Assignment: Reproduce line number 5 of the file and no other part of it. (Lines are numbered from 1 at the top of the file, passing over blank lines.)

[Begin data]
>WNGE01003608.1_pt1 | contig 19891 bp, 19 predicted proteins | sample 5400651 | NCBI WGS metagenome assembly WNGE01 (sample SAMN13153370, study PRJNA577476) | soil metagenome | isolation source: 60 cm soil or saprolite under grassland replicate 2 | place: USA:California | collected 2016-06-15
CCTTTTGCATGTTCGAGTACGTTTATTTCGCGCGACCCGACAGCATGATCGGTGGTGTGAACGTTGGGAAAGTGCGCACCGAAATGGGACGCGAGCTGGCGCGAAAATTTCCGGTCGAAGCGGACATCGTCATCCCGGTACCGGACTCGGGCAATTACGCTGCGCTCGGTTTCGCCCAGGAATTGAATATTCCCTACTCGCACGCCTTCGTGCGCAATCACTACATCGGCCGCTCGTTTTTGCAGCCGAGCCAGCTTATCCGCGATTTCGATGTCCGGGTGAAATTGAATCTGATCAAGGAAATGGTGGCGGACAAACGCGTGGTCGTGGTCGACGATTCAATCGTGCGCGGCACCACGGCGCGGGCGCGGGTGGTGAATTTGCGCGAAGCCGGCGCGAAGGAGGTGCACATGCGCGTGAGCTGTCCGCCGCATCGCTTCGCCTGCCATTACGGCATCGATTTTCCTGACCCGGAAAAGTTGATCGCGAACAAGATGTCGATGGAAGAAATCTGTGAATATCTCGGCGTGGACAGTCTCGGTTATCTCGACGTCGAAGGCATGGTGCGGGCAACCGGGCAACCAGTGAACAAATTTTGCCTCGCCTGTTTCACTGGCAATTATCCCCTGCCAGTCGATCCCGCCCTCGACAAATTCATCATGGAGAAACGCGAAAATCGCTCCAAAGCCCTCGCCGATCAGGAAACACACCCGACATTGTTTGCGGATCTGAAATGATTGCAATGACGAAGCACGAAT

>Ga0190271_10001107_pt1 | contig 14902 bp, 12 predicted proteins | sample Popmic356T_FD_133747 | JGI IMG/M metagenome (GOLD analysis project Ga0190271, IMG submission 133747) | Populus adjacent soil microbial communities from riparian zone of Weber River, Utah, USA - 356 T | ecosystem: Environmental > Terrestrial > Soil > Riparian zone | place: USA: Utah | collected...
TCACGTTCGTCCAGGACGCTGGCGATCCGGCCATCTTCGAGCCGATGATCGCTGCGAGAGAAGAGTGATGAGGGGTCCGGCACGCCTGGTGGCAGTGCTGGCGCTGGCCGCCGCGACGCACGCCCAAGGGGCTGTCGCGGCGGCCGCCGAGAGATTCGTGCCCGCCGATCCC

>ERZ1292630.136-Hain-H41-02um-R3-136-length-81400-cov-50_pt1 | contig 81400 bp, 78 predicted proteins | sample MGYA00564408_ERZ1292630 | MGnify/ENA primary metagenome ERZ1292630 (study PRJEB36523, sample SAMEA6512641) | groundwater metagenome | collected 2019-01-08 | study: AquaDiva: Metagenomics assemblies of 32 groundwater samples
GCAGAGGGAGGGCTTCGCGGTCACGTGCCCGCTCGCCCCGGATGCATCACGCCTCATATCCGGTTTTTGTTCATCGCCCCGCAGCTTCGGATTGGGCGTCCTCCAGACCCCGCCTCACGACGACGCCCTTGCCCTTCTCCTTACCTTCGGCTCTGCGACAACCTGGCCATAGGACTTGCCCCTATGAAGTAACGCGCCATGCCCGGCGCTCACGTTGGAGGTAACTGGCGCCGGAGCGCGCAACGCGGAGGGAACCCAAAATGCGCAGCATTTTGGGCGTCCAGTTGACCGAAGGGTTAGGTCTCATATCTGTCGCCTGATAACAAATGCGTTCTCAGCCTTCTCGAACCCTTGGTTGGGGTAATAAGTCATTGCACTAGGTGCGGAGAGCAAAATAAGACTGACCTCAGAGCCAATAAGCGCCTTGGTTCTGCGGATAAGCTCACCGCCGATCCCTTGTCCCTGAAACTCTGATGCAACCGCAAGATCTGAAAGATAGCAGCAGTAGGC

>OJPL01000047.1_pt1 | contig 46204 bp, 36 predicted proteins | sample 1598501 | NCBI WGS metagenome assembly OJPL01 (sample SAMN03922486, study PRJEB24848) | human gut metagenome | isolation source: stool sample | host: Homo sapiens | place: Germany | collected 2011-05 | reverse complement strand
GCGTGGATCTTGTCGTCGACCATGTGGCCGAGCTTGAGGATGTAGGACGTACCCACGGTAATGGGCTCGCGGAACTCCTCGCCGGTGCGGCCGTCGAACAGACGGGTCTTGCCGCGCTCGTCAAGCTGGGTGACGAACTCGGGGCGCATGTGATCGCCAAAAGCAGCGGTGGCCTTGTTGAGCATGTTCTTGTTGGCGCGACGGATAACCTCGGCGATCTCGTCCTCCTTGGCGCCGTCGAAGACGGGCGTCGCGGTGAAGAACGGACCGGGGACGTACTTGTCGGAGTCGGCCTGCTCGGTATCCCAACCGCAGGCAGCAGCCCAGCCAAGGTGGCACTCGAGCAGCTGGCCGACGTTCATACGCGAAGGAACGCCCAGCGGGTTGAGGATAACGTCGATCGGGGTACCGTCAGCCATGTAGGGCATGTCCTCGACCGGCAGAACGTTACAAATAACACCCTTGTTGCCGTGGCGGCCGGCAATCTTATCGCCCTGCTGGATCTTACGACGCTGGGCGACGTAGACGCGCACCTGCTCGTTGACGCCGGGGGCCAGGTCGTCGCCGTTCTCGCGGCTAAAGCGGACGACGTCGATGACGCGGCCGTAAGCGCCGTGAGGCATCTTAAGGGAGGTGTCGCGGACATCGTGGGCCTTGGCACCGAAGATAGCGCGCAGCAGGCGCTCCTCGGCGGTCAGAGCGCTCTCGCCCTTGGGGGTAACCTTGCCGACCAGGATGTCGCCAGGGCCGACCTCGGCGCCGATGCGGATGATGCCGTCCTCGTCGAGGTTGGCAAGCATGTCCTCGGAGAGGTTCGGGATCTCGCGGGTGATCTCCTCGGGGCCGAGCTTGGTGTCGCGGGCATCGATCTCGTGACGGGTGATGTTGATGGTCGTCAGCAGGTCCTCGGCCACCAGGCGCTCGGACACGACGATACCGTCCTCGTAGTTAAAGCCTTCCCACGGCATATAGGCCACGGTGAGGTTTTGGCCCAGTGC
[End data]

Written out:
>ERZ1292630.136-Hain-H41-02um-R3-136-length-81400-cov-50_pt1 | contig 81400 bp, 78 predicted proteins | sample MGYA00564408_ERZ1292630 | MGnify/ENA primary metagenome ERZ1292630 (study PRJEB36523, sample SAMEA6512641) | groundwater metagenome | collected 2019-01-08 | study: AquaDiva: Metagenomics assemblies of 32 groundwater samples